If you’re depressed, the headlines might tempt you to reach out for a chocolate bar. But don’t believe the hype.
Depression is a serious, common and sometimes debilitating condition. And no, chocolate won't help, whatever the headlines tell you.
If it seems too good to be true, maybe it is.
Shrewd media consumers think about these three statistical pitfalls that can be the difference between a world-changing announcement and misleading hype.
Cycle lanes work in Florence, Italy. That doesn’t mean they’ll work everywhere.
Successful policy interventions, especially those in the social realm influenced by the vagaries of human behaviour, don’t seem to travel well.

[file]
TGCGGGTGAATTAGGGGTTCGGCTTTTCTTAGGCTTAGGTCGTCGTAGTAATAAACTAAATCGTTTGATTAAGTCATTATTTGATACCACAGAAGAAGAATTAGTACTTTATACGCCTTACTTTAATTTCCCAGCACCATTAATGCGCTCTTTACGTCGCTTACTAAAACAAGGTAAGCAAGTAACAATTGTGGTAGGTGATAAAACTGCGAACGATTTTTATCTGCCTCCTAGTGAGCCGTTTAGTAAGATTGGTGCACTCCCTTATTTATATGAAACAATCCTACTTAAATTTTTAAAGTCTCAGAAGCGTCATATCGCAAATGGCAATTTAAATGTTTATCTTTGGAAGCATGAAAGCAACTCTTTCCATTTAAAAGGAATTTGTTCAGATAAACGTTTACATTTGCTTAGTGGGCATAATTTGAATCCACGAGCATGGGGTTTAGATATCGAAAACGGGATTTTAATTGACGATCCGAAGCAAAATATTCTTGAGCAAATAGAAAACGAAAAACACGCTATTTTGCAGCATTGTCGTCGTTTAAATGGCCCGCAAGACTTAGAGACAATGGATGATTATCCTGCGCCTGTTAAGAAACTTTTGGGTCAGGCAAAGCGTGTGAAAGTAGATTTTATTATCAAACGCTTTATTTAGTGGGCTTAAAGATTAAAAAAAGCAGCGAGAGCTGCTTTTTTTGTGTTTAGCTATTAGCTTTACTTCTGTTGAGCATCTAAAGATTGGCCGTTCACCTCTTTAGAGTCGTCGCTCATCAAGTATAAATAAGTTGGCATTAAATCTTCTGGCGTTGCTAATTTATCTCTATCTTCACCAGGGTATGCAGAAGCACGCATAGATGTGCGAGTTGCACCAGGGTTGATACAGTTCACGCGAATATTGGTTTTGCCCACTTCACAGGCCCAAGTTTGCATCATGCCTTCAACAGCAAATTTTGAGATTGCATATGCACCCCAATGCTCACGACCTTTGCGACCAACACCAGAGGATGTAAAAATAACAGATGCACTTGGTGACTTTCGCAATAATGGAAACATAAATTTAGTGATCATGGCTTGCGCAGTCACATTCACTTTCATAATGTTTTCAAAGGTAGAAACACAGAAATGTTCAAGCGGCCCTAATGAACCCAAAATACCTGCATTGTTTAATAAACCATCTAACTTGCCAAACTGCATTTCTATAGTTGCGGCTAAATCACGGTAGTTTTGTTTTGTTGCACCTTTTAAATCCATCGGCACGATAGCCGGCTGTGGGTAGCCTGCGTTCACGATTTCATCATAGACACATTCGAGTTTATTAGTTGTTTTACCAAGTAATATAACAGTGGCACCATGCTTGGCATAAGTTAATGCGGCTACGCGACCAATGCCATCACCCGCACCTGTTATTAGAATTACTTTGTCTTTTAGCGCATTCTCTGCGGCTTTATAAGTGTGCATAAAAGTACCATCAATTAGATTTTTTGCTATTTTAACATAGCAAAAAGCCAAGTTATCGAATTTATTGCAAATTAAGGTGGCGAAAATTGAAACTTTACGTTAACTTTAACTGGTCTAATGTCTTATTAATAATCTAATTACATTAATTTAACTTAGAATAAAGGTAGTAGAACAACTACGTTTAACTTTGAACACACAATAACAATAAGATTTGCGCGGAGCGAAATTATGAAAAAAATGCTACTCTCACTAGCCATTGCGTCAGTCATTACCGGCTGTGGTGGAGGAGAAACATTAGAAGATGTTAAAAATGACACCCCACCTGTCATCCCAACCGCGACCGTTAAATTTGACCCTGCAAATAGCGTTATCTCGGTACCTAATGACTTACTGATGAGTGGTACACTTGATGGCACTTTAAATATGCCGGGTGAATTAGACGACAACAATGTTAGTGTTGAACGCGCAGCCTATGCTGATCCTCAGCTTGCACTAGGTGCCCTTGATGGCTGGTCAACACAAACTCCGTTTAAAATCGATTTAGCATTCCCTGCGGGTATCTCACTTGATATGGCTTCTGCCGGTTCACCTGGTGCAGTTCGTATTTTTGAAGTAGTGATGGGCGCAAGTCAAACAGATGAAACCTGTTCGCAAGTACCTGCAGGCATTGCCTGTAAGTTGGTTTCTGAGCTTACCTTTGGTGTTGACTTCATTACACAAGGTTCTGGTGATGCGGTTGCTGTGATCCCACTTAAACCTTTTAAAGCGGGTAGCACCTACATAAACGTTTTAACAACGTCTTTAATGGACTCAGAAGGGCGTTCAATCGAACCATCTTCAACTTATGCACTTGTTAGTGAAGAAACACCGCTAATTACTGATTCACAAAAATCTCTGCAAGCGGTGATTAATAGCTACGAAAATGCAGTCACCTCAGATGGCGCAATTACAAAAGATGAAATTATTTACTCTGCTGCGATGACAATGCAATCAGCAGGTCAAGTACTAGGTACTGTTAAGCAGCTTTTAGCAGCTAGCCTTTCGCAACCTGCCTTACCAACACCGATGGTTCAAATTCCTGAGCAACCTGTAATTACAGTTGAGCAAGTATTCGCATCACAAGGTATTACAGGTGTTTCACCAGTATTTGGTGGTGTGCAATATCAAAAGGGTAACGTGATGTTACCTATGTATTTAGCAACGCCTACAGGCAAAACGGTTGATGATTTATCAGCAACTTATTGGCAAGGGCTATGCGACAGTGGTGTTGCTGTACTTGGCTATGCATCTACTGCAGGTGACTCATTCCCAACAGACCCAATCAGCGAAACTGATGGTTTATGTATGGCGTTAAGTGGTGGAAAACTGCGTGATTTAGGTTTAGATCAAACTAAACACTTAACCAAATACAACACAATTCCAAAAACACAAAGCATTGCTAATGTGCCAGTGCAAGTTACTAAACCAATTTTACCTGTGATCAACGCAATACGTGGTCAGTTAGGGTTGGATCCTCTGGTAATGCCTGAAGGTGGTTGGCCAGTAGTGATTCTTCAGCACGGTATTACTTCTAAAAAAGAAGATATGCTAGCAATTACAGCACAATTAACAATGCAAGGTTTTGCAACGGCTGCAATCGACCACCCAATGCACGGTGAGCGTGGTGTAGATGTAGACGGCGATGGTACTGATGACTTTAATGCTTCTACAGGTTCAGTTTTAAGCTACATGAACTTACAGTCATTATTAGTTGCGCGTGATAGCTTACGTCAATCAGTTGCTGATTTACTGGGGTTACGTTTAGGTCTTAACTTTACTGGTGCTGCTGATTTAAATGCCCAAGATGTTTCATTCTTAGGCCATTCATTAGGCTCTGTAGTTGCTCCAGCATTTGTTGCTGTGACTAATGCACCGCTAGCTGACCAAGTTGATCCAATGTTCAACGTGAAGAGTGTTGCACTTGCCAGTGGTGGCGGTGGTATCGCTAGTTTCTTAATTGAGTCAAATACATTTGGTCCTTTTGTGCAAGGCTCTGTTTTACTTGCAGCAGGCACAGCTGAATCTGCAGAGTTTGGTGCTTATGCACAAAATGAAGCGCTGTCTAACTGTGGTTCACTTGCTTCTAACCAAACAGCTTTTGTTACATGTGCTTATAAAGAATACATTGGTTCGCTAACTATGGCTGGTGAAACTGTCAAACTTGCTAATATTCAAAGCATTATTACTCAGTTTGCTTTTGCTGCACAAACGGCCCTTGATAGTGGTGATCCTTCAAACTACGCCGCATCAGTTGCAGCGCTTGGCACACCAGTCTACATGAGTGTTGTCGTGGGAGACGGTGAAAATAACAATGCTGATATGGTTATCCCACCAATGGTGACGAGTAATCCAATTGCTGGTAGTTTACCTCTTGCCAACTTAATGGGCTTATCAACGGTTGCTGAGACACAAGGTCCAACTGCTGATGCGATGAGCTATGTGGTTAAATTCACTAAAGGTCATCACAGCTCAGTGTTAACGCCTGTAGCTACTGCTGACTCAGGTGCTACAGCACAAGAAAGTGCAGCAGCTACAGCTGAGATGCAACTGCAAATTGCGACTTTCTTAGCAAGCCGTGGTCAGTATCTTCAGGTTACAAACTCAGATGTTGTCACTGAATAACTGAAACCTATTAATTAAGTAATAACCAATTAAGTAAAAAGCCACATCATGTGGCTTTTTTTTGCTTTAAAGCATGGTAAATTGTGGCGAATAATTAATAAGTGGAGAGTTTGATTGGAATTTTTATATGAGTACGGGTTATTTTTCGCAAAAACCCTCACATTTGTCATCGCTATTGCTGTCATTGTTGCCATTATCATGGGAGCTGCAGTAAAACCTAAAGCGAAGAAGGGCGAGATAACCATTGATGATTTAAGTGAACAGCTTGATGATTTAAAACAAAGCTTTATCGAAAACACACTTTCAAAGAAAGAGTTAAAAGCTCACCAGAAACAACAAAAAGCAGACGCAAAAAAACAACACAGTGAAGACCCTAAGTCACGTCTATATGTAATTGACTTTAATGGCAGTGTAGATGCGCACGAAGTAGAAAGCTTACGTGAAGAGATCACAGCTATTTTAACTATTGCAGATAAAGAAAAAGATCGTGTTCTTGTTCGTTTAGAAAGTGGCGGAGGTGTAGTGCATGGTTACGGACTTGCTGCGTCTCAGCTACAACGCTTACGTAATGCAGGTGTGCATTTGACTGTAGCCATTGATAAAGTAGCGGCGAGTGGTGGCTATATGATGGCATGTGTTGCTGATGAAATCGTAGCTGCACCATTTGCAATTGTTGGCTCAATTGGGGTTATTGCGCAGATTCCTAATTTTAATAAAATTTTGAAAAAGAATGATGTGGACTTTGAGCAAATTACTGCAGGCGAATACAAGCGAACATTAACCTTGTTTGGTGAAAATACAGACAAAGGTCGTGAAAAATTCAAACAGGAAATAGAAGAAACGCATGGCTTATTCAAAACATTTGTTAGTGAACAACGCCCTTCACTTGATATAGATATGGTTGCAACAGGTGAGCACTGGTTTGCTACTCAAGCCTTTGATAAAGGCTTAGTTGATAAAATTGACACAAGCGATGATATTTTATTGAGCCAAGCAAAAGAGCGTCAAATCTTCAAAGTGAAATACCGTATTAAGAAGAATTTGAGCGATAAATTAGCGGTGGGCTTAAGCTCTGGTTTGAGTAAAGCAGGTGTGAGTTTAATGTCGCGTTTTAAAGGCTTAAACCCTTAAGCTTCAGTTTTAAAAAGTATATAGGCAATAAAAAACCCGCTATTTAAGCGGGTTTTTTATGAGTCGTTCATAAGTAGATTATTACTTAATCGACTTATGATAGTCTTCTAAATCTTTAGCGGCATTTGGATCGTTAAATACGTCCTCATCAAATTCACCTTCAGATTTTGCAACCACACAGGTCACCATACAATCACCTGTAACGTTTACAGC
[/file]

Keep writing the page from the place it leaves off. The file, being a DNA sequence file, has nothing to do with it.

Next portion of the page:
Where are the error bars?
Here are some all-too-common errors when it comes to interpreting statistics, and how to avoid them.
Understanding why time seems to speed up under certain conditions could reveal when we really feel responsible for our actions.
An example of unidirectional cause and effect: bad weather means umbrella sales rise, but buying umbrellas won’t make it rain.
UNDERSTANDING RESEARCH: What do we actually mean by research and how does it help inform our understanding of things? Today we look at the dangers of making a link between unrelated results. Here’s an…